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Alphabetical Index of all judgments on this web site as at 1 October 2022

Index by Dioceses of 2022 judgments on this web site as at 1 October 2022

Exhumations

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The Chancellor granted a faculty for the exhumation of the mortal remains of the baby son of one of the petitioners and reinterment in Ireland. The baby had lived less than three months. The family had lived in Ireland for 20 years and had a double grave plot reserved in their local churchyard, which could accommodate six burials. The father was suffering from terminal cancer and wished to be buried with his child in the family plot. For this and other reasons, the Chancellor found that there were exceptional circumstances to justify the grant of a faculty.

The petitioner's mother died in a motor accident in 2000. The petitioner's father had been in such a state of shock that he had left it to a family friend to arrange the funeral. Notwithstanding that the father and his three daughters were all atheists, the family friend arranged for burial in the consecrated churchyard at Charlwood. Each member of the family had never been happy with this and had only recently found it possible to discuss the matter together. They now wished the mother's body to be exhumed and cremated, and the ashes scattered elsewhere. The Deputy Chancellor considered the guiding principles laid down in Re Blagdon Cemetery [2002] Fam 299 and concluded that this was an exceptional case where exhumation should be allowed: " ... I am persuaded that there was a fundamental mistake of intention in this case ... For a family of conscientious atheists, Christian burial was not the right choice. The daughters have tried very hard to honour and make sense of their mother’s memory through the medium of her grave, but they reached a point whereby the thing which should provide some solace was doing the opposite."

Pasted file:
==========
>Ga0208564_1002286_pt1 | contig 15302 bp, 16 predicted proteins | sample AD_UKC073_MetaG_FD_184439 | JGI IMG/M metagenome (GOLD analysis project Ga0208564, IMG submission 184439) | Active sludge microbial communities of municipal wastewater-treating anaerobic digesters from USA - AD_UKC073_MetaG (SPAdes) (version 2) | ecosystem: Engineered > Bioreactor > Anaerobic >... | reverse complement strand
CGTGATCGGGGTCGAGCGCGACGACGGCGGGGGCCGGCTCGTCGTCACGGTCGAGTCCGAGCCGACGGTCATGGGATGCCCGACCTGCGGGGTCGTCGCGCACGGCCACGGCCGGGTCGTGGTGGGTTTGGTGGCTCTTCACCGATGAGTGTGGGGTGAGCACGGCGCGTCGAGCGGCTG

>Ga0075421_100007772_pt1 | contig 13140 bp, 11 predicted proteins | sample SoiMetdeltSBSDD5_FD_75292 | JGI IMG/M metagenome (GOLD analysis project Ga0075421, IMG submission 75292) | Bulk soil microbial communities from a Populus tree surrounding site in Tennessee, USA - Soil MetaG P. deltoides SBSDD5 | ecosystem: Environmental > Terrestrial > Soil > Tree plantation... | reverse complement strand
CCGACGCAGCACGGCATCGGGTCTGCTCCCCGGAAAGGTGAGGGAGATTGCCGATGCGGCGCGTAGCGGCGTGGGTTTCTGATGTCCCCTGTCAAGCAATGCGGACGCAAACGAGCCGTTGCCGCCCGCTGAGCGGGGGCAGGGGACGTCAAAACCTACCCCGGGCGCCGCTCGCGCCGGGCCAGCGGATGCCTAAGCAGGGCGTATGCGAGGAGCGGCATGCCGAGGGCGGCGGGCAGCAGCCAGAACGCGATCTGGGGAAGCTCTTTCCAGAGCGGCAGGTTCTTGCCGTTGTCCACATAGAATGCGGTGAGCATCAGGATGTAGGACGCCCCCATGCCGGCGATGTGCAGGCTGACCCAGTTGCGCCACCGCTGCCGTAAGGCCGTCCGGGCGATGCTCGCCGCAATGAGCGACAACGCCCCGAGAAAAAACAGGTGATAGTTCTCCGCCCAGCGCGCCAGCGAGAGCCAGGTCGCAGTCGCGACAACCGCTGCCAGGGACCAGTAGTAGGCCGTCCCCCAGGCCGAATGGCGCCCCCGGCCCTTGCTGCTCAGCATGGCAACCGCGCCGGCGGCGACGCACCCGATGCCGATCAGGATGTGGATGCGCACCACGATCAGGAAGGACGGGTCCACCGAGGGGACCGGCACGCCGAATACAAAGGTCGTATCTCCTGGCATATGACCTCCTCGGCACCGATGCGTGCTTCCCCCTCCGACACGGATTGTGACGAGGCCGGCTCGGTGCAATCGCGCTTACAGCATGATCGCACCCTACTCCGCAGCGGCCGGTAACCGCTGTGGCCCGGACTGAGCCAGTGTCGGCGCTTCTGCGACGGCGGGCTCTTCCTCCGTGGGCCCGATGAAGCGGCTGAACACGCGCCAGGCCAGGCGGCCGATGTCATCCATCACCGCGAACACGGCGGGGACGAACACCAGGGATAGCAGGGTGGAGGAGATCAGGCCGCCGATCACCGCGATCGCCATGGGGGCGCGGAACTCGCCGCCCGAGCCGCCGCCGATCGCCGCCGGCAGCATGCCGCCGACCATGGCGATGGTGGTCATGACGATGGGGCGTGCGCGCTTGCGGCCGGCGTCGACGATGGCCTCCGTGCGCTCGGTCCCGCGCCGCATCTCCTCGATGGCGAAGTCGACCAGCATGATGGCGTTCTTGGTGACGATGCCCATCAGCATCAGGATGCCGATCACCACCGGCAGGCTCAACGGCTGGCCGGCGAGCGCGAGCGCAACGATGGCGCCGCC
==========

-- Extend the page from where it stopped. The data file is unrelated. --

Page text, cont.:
Interments of two family members had taken place in the same grave in 2012 and 2013. After the second interment there had been only a foot of earth over the second coffin, and in the course of time the second coffin had become exposed. An application was made for a faculty to authorise the exhumation of both coffins from the family grave and for re-interment of both coffins in the same grave in another part of the churchyard. The Chancellor determined that there were special circumstances to justify him permitting both coffins to be exhumed (even though the first coffin could have been left in situ with a sufficient covering of earth) and for them both to be re-interred in a new family grave.

The cremated remains of a child who died within hours of a premature birth in the 1980s had been interred in the churchyard. The petitioners (the father of the child and his three daughters) wished to have the remains exhumed with a view to them being reinterred in the father's garden. The father's wife had expressed a wish before her death to be buried in the garden with the remains of her deceased child. The Chancellor could find no justification for allowing the exhumation and reinterment of the child's remains as proposed, but he granted a faculty authorising exhumation, provided that permission could be obtained for the remains of the child and both parents to be interred in the churchyard of the church where the mother's funeral had been conducted or in some other consecrated ground.

The Chancellor determined that exceptional circumstances existed to justify the proposed exhumation of the cremated remains of a young man from the churchyard in Kenilworth for reinterment in the same grave as his late parents (or in the next grave) in a churchyard in Norfolk, the Chancellor noting similarities between the circumstamces in this case and those in the case of Re Blagdon Cemetery [2002] Fam 299.

A mother wished to have her son's body exhumed from the churchyard of St. Patrick Earlswood and reinterred in a churchyard in Ireland, where she now lived. Here reason for the request was that if her son;s body remained in England, she would have difficulty in visiting and tending the grave regularly. The Chancellor refused to grant a faculty. The petitioner had not shown any exceptional circumstances to justify the grant of a faculty.